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If A is a symmetric matrix whose eigenvalues have absolute values that are less than $1$, then: $$\det(I-A)\neq0$$ where $I$ is identity matrix.

Why is that inequality correct?

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  • $\begingroup$ This is false, for $A=I$. $\endgroup$ Mar 28, 2017 at 11:48
  • $\begingroup$ It is not correct as written. Choose $A=I$. This matrix is clearly symmetric, has some eigenvalues (equal to $1$), but $det(I-A)=0$. $\endgroup$
    – Simon
    Mar 28, 2017 at 11:48
  • $\begingroup$ ok, I edited question $\endgroup$
    – mokebe
    Mar 28, 2017 at 11:49
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    $\begingroup$ This holds when $1$ is not an eigenvalue of $A$. $\endgroup$ Mar 28, 2017 at 11:51
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    $\begingroup$ This is a simple consequence of the definition of eigenvalues: $\lambda I-A$ is singular iff $\lambda$ is an eigenvalue of $A$. $\endgroup$
    – amd
    Mar 28, 2017 at 19:21

2 Answers 2

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If you see "symmetric" (even normal is enough), diagonalize! \begin{align} \det(I - A) &= \det(UIU^* - U\Lambda U^*) \\&= \det(U(I-\Lambda) U^*) \\&= \det(U)\det(I-\Lambda)\det(U^*) \\&= \det(I-\Lambda) \\&= \prod\limits_{j=1}^n (1-\lambda_j) \\\det(I - A) &= 0 \iff \exists j\colon\lambda_j = 1 \end{align}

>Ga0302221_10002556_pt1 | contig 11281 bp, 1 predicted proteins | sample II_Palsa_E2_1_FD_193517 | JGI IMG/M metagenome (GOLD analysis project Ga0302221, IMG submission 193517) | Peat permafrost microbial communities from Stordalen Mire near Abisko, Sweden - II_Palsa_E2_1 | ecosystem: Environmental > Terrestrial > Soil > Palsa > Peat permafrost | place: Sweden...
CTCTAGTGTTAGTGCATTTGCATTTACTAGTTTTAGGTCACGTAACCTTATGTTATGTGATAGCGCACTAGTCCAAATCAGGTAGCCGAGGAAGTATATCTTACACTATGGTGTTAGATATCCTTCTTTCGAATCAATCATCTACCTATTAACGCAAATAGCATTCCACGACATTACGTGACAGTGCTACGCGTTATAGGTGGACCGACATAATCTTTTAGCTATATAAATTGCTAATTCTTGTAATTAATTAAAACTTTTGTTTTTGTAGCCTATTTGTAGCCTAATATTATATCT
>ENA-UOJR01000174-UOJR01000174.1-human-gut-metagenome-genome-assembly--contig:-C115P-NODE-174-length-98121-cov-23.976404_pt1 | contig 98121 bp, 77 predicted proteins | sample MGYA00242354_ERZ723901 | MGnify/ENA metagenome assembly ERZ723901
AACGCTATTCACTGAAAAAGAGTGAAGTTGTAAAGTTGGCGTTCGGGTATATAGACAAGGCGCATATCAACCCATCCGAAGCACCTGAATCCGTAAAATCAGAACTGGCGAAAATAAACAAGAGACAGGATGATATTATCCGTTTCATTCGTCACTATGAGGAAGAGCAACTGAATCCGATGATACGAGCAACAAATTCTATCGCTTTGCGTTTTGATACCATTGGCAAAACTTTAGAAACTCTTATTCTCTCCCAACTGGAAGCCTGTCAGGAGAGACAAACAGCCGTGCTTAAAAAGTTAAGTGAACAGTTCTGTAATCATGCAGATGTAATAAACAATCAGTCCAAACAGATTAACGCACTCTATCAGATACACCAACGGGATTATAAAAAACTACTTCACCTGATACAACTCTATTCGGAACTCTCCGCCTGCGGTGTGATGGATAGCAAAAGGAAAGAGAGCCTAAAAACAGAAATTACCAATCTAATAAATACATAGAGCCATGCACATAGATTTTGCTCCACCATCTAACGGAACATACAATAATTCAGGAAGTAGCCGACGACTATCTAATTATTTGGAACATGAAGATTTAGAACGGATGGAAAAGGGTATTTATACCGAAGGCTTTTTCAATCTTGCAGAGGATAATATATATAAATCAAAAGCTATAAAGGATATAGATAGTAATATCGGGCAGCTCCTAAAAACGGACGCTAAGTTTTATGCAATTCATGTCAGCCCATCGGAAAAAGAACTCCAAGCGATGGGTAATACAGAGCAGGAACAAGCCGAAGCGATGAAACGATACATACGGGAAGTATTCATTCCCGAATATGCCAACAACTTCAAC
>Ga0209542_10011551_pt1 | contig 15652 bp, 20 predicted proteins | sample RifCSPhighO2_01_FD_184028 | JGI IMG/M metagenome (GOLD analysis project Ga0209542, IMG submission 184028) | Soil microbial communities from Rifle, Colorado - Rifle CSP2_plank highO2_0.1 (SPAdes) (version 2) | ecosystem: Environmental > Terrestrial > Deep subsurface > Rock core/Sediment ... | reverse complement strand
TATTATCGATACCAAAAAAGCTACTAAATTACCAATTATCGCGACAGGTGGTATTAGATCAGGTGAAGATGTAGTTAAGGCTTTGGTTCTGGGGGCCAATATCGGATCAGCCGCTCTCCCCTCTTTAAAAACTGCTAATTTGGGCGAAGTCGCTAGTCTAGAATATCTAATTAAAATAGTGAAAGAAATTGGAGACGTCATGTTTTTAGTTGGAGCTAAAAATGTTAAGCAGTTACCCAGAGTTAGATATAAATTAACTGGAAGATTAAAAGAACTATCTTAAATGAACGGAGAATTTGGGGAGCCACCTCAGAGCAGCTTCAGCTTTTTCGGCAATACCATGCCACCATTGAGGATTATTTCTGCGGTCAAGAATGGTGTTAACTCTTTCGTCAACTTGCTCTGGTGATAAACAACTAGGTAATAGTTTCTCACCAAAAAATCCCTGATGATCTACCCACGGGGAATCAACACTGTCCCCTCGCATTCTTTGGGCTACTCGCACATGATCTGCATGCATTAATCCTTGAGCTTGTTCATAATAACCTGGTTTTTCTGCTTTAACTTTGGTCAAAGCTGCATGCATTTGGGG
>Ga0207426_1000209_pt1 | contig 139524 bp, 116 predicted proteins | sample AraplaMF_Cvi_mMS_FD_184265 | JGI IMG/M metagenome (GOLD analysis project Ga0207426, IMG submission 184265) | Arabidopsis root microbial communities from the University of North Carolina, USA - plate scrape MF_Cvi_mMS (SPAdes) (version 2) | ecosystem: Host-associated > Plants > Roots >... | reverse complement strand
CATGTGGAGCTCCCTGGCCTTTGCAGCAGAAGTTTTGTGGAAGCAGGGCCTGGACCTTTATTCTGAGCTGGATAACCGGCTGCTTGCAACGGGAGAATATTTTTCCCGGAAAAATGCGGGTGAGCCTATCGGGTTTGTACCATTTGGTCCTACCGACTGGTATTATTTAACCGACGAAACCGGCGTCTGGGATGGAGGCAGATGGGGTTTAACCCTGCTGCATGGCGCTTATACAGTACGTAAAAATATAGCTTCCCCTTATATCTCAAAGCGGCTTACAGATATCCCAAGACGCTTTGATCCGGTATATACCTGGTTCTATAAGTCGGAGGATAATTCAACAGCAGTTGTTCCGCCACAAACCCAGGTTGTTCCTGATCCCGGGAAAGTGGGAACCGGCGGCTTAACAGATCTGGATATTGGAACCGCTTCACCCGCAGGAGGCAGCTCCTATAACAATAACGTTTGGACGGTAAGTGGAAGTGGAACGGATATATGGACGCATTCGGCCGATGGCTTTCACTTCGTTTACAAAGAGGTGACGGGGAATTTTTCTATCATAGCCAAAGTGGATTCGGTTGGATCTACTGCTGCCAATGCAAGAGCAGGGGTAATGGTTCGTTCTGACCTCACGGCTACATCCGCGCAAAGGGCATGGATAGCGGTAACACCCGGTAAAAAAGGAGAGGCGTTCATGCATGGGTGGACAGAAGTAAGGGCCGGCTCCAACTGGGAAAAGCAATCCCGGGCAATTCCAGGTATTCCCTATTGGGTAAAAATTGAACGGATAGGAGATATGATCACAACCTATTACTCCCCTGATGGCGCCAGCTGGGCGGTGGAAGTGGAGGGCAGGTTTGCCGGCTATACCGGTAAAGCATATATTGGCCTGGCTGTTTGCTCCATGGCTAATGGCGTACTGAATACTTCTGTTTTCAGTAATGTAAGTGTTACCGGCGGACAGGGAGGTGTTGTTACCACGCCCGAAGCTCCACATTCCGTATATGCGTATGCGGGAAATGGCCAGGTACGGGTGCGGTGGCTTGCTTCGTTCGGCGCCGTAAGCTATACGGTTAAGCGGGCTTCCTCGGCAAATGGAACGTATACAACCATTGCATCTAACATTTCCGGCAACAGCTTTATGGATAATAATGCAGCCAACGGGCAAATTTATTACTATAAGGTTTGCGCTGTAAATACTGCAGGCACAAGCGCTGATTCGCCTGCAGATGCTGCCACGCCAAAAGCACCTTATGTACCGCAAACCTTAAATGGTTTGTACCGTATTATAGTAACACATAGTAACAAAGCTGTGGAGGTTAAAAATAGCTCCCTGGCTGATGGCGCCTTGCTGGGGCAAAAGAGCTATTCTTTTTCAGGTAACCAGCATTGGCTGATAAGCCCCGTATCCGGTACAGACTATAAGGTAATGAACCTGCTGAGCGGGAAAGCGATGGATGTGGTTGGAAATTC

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  • $\begingroup$ Now I feel bad for not including that the last line is naturally true for any $A$, but I don't want to bump this post. $\endgroup$ Mar 28, 2017 at 17:03
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Mosquito-nuking solution: $$\rho(A) < 1\implies \sum_{n=0}^{\infty}A^n\text{ is convergent}$$ (see Neumann series and spectral radius) and $$(I - A)^{-1} = \sum_{n=0}^{\infty}A^n\text{ exists}.$$

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